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NATO just opened a new airbase in Albania. That’s a good thing




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NATO is stepping up its presence in the Western Balkans. In a show of support for the region, NATO has transformed a Soviet-era airbase in Albania into a new centre of operations. Albania has welcomed the initiative with open arms, showing its enthusiasm for bolstering security partnerships with NATO. Albania's decision reflects its alignment with the West, particularly in response to recent tensions arising from Russia's actions in Ukraine - writes Arta Haxhixhemajli.

Construction on the airbase began just before the war in Ukraine, prompted by Moscow's anti-Western sentiment in the Balkans. Albania's strategic location and escalating geopolitical tensions in the region made setting up a base there a no-brainer.

Albania is a member of NATO but still has no fighter jets of its own. Albania opened the airbase for NATO and Force Eurofighters landed for the first time. Moreover, NATO funded the airbase to the tune of around 50 million euros including storage facilities, control towers, runaways and hangars.

It was the first NATO Security Programme execution in Albania, and the ceremony of the airbase was a huge milestone, emphasising Albania’s role in advancing security in the region.

The new airbase underscores the connection and collaboration between NATO and Albania. It signals Albania’s willingness to be more active and support NATO’s objectives in the Western Balkans. NATO’s acting spokesperson Dylan White stresses the importance of the airbase for its strategic significance in terms of deterrence and defence in Europe and the region.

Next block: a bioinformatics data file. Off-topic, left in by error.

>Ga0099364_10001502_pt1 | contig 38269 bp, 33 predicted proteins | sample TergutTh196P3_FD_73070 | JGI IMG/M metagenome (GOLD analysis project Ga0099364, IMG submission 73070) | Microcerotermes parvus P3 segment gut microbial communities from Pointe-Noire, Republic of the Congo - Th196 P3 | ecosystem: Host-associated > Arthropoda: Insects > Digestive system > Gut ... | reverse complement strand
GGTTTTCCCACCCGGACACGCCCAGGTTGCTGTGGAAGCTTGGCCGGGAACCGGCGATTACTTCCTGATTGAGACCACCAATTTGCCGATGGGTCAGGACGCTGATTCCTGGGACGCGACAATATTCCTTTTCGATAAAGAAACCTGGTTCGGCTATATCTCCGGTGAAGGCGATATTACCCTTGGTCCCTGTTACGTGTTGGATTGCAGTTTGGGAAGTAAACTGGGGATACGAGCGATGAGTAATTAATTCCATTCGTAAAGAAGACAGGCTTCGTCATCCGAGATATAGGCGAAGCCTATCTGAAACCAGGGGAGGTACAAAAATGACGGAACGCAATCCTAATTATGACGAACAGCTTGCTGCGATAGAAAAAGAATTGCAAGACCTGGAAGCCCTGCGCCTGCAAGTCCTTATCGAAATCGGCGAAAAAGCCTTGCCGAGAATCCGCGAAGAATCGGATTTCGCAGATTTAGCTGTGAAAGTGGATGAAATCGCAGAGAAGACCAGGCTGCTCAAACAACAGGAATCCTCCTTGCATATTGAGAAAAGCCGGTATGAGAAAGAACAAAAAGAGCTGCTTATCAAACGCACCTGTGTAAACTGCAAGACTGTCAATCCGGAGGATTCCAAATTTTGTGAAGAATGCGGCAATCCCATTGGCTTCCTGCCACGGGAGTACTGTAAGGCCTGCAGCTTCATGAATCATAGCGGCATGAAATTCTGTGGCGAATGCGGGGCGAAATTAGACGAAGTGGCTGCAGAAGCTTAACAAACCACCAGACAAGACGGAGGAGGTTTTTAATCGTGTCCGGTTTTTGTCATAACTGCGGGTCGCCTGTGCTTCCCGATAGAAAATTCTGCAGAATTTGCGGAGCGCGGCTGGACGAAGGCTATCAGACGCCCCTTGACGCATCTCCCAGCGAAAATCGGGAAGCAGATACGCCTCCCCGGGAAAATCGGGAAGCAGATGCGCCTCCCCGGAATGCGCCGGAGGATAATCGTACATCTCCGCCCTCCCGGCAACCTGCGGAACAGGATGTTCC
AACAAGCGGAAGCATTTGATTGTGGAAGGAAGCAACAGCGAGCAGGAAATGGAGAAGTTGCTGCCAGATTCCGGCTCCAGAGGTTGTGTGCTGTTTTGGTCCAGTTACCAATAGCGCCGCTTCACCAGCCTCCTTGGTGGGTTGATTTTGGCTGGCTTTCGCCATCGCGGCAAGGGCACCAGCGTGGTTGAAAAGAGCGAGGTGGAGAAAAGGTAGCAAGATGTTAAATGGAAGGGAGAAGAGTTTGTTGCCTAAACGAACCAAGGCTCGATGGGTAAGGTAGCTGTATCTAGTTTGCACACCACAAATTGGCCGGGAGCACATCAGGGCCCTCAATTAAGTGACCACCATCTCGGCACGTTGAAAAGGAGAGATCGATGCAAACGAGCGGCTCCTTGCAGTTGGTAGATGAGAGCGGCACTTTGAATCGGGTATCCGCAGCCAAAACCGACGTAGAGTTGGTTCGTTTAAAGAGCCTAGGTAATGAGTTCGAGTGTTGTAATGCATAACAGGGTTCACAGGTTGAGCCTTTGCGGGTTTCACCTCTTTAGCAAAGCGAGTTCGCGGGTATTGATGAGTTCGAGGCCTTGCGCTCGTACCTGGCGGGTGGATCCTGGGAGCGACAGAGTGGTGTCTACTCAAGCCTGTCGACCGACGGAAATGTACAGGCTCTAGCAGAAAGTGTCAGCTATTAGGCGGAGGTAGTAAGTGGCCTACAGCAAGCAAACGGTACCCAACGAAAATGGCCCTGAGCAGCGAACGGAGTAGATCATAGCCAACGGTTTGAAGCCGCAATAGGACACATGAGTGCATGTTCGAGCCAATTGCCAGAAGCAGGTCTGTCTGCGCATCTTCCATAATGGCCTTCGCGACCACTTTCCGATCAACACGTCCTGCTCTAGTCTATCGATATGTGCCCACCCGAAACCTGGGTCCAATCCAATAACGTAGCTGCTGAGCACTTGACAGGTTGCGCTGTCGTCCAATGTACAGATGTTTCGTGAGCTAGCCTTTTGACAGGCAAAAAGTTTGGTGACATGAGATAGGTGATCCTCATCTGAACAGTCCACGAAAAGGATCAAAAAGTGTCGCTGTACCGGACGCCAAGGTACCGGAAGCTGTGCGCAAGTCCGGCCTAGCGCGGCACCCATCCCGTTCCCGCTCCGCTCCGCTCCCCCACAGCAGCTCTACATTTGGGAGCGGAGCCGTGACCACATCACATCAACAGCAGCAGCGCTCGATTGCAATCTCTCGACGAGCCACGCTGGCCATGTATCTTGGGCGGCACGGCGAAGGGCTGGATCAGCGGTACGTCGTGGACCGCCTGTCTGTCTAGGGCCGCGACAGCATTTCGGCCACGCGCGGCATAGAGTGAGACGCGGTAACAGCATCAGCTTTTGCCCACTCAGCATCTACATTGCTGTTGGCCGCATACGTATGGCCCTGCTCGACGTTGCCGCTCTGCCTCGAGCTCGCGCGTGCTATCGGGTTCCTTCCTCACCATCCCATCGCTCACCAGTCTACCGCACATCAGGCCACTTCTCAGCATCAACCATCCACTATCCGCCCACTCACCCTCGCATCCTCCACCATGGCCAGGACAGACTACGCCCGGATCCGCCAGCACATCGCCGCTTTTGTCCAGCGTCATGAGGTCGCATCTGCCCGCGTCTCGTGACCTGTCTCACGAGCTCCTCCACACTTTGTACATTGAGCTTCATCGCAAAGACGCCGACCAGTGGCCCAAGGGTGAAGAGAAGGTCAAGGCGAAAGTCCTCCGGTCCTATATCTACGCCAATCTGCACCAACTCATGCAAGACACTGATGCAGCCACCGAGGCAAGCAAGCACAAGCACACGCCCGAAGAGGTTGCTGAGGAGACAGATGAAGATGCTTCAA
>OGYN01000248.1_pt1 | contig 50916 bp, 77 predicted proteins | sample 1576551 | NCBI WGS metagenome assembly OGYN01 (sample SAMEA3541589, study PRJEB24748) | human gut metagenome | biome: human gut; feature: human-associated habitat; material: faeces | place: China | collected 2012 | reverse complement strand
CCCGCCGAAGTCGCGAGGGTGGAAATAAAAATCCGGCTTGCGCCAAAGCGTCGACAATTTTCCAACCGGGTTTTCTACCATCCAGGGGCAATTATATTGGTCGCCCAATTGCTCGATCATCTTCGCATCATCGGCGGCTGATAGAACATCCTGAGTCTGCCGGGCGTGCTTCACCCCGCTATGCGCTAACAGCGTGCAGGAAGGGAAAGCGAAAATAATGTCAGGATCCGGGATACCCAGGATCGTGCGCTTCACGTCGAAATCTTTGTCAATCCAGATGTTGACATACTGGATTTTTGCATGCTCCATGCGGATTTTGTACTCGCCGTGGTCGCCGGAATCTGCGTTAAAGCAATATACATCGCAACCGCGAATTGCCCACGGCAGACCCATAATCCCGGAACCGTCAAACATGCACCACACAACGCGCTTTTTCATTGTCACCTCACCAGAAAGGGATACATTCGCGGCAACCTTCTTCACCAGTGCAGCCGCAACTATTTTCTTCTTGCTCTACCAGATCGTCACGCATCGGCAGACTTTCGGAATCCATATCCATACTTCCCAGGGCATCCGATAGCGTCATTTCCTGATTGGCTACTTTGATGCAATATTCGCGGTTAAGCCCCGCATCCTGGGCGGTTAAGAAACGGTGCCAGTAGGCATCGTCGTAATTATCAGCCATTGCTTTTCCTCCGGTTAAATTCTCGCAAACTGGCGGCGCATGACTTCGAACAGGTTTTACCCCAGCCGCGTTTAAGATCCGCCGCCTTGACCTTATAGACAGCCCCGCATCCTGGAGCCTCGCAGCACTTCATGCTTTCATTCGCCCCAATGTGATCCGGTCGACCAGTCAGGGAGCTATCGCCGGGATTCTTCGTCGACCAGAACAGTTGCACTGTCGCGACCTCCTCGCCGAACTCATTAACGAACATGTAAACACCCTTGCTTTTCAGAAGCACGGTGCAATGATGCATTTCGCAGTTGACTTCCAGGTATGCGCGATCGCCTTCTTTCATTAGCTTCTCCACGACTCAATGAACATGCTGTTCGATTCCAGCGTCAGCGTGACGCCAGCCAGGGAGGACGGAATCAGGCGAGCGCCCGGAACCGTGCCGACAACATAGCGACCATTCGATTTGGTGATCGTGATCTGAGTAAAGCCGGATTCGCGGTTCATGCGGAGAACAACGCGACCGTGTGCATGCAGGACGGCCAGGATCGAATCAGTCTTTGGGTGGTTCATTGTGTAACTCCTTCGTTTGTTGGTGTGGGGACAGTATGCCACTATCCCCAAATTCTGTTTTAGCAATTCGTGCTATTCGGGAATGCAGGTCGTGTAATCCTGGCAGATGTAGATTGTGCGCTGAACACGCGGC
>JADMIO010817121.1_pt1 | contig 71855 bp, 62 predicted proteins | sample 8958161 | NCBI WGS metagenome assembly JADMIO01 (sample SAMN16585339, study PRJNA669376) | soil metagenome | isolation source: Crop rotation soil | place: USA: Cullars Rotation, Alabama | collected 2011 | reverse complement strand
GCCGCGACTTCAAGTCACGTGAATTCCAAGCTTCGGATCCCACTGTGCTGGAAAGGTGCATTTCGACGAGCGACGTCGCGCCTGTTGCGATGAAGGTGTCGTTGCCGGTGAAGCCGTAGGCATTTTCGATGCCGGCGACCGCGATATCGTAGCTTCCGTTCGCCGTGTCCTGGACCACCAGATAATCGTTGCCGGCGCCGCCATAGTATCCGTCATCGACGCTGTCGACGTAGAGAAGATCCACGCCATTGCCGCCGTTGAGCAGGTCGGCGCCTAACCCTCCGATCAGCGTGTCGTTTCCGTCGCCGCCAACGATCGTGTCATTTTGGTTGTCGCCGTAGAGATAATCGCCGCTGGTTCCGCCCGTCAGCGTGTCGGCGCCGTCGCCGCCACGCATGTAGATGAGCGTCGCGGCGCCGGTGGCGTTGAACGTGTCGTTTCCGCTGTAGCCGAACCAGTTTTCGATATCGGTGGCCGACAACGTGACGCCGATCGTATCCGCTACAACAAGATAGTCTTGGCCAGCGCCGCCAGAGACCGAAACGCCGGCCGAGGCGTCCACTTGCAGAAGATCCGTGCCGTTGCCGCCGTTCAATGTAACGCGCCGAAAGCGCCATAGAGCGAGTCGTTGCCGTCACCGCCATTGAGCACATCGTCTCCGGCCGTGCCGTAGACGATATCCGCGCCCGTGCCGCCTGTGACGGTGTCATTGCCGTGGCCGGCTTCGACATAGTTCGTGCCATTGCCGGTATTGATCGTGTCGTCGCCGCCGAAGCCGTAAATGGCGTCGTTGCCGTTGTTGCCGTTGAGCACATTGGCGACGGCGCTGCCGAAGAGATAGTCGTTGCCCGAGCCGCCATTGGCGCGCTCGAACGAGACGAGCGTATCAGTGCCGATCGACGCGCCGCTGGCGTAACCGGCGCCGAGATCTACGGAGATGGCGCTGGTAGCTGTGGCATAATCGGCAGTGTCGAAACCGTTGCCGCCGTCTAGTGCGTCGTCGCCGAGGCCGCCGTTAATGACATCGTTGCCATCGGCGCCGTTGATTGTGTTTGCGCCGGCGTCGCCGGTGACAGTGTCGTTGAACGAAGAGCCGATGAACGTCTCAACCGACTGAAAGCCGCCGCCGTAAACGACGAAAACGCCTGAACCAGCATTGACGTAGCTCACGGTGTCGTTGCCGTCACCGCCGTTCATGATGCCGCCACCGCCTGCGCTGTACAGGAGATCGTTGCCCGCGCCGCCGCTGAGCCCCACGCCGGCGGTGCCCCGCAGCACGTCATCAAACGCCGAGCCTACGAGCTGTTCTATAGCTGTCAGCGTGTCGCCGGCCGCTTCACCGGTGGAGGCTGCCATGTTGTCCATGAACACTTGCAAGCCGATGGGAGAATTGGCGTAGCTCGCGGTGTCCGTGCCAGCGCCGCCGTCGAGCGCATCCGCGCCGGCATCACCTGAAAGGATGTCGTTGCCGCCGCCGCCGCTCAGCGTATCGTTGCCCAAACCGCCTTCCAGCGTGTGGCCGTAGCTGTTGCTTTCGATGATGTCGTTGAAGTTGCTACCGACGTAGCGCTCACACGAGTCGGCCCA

The renovation of the Kucova airbase in Albania is a strategic and geopolitical investment which demonstrates NATO’s stance in the Western Balkans. Albania is in a strategic location from the geopolitical perspective in the Mediterranean region.

With the new airbase, NATO’s hub interest will increase further. It will receive and accommodate troops and aircrews with the importance of the security and securitization of the region. The Kucova Base will host fighter jets from Greece and Italy to protect the Albanian airspace as part of NATO’s integrated Air and Missile Defense System. 


The Western Balkans region plays a crucial role in Russia’s geopolitical influence and confrontation with the West. While Russia is pursuing hard power in Ukraine, its influence and economic influence in the Western Balkans region have decreased. NATO’s presence is taking the upper hand. With the opening of the airbase, NATO demonstrates once again that Russia’s geopolitical footprints can be set aside.

Meanwhile, Ukrainian President Volodymyr Zelensky co-hosted the Ukraine Southeastern Europe Summit in Tirana with the Prime Minister of Albania, Edi Rama. The Ukrainian President requested at the summit to have military equipment from the Western Balkans so it could help in the fight against Russia. Zelensky also said he wants Balkan support for the vision of peace in Ukraine and promoted the idea of joint arms production during the summit in Tirana. While Ukraine is trying to enhance its defensive capabilities and counter Russia, having an ally like Albania with such strong ties with NATO gives Ukraine leverage. Despite the opening of the airbase, Edi Rama empathizes with the other desire to open a new naval base at Porto-Romano in his country for NATO to use. 

The decision to re-open the Kucova airbase reflects NATO’s intention to enhance the security landscape in Europe and the Western Balkans. NATO is modernising its infrastructure as part of its security and opening new bases which will respond quickly in case of any security challenges in the region.

The airbase signifies more than just military capabilities. It is a symbol of the deeper cooperation and collaboration between NATO and Albania and ongoing countermeasures against malign and conflictual influence in the Western Balkans. It’s a sign of friendship and safety for people in the Western Balkans, like me.

Arta Haxhixhemajli is a Kosovar researcher, a non-resident Fellow at the German Marshall Fund of the United States and a fellow with Young Voices Europe. Her research covers international relations, security, and geopolitics.

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